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About the Citadel

History

The Citadel building has a fascinating history, and is today rated by the Theatres Trust of Great Britain an extremely rare survivor of the early British music hall.

The first 'Theatre Royal' was a simple barn like construction built near the site of the current Running Horses pub and restaurant. It closed in the early 1850s and a number of short lived music halls were built however it soon became apparent that a more permanent solution was required.

The building which is home to the Citadel today was originally constructed in 1861. It was comissioned by a local solicitor, Mr Thomas Haddock and was designed by architechts E Beattie & Sons. In 1861 the building stood opposite a school and surrounded by rows of victorian terrace houses.

The building was named 'Theatre Royal'. Internally, it was much different than we see it today. It had capacity to seat just over 1,000 people. There were the stalls, circle and gallery or 'gods' as it was known at the time, along with four private boxes. The auditorium was described as 'Having well sized, comfortable seats with the most deep red colour, matching the curtains and the decoration'. The stage was said to be 'large and suitable for the most grand productions'. There was also an orchestra pit. The first performance to take place at the Theatre Royal was The Gypsy King, which opened on 26th April 1862.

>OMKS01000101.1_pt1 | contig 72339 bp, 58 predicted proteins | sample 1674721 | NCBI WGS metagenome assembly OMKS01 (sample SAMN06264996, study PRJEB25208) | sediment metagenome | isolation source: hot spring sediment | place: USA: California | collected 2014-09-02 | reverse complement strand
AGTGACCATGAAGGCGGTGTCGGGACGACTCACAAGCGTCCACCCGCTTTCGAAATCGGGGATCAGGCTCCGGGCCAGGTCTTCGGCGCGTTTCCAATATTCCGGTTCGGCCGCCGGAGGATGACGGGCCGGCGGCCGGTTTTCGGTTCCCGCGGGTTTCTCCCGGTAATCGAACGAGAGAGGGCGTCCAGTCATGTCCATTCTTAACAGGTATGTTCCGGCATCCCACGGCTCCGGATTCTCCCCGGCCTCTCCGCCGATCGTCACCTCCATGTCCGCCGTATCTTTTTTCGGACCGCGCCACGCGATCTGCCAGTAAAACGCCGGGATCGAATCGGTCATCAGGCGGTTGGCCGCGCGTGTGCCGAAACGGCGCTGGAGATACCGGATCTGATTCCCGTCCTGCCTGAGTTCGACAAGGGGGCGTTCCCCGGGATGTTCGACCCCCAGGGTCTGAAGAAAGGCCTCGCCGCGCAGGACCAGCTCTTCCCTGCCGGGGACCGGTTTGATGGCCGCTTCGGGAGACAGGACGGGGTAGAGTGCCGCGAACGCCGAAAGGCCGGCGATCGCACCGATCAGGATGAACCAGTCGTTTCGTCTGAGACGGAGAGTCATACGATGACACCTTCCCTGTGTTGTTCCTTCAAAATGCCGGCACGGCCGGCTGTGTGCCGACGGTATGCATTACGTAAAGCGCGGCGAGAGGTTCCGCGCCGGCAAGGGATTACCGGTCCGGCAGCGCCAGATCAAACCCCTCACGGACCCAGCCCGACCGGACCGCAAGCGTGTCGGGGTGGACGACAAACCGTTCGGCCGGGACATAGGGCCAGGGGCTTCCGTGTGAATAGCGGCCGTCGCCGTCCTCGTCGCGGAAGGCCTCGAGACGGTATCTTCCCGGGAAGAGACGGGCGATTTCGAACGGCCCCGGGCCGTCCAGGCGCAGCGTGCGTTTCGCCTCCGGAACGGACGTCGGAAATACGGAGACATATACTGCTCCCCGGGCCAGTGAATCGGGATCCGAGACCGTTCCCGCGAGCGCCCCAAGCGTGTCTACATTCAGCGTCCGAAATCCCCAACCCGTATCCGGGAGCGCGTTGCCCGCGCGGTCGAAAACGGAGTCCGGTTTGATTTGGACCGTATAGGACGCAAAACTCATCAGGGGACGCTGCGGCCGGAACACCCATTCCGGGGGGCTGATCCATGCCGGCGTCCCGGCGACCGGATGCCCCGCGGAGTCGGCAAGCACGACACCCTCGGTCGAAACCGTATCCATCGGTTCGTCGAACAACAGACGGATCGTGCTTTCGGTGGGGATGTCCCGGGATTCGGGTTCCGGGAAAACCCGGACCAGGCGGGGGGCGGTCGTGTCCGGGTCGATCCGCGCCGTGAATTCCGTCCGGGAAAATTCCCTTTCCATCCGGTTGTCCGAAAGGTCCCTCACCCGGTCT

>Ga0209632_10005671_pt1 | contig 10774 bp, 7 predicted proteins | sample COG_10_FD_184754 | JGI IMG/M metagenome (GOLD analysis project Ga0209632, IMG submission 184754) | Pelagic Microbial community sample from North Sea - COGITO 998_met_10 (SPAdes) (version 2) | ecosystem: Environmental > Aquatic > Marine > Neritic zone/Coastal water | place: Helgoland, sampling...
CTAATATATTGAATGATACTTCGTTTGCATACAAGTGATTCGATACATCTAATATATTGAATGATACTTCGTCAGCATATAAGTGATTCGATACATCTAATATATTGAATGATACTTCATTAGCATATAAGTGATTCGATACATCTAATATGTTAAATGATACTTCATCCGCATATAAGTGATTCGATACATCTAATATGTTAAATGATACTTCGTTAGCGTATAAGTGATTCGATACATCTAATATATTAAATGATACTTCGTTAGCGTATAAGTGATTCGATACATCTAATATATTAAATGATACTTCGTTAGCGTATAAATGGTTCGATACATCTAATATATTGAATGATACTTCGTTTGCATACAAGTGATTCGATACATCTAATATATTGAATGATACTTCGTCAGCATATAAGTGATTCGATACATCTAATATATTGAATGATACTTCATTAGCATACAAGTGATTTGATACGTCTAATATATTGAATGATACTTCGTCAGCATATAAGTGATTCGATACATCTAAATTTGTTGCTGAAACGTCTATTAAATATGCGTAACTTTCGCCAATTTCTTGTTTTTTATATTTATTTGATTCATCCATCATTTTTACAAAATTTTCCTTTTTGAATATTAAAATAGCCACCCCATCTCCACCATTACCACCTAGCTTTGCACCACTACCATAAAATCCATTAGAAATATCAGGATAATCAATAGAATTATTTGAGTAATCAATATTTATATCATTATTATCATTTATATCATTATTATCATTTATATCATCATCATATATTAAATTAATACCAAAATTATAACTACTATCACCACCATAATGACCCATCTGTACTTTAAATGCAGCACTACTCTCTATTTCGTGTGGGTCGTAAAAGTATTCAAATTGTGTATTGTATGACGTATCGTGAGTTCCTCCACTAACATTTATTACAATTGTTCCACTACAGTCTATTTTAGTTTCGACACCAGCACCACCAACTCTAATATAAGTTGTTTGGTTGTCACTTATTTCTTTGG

The building passed through a number of different lessees, some lasting one season and others several years. The first death was recorded when the theatre lessee was a Mrs Goddard. An actor named Stoddart lost his footing in the dark after completing a gravedigger scene. He fell into the orchestra pit, breaking several ribs and he died later. The theatre was managed for a number of years by a man known as Old Charles. He was said to be an eccentric character, who grumbled around the building smoking a pipe and wearing overalls. He often berated the audiences for rowdiness and would have orange skins thrown at him! In 1884 a new manager named Wallace Revill took over the theatre. Revill was an established theatre director with other theatres in across Northern England. He embarked on a refurbishment of the building including new decorations, seating and woodwork. He also added further ornate plasterwork to the existing decoration. Revill was keen on new theatre technologies and installed a spring board and even a thunder box above the stage. Revil's first pantomime The Babes In The Wood opened on Boxing Day 1884 and starred Vesta Tilley. Perhaps because of Revills efforts, the audiences litterally outgrew the Milk Street venue, so land was made available on Corporation Street for the construction of a bigger and much grander theatre. After a final gala performance, the old Theatre Royal closed on the 24th November 1888 and Revill and his company transferred to the new building, taking the name with them. The theatre was designed in a magnificent baroque style by famous architecht Frank Matcham, and although theatre was sadly gutted a 1960s re build, there is still a Theatre Royal on the site to this day.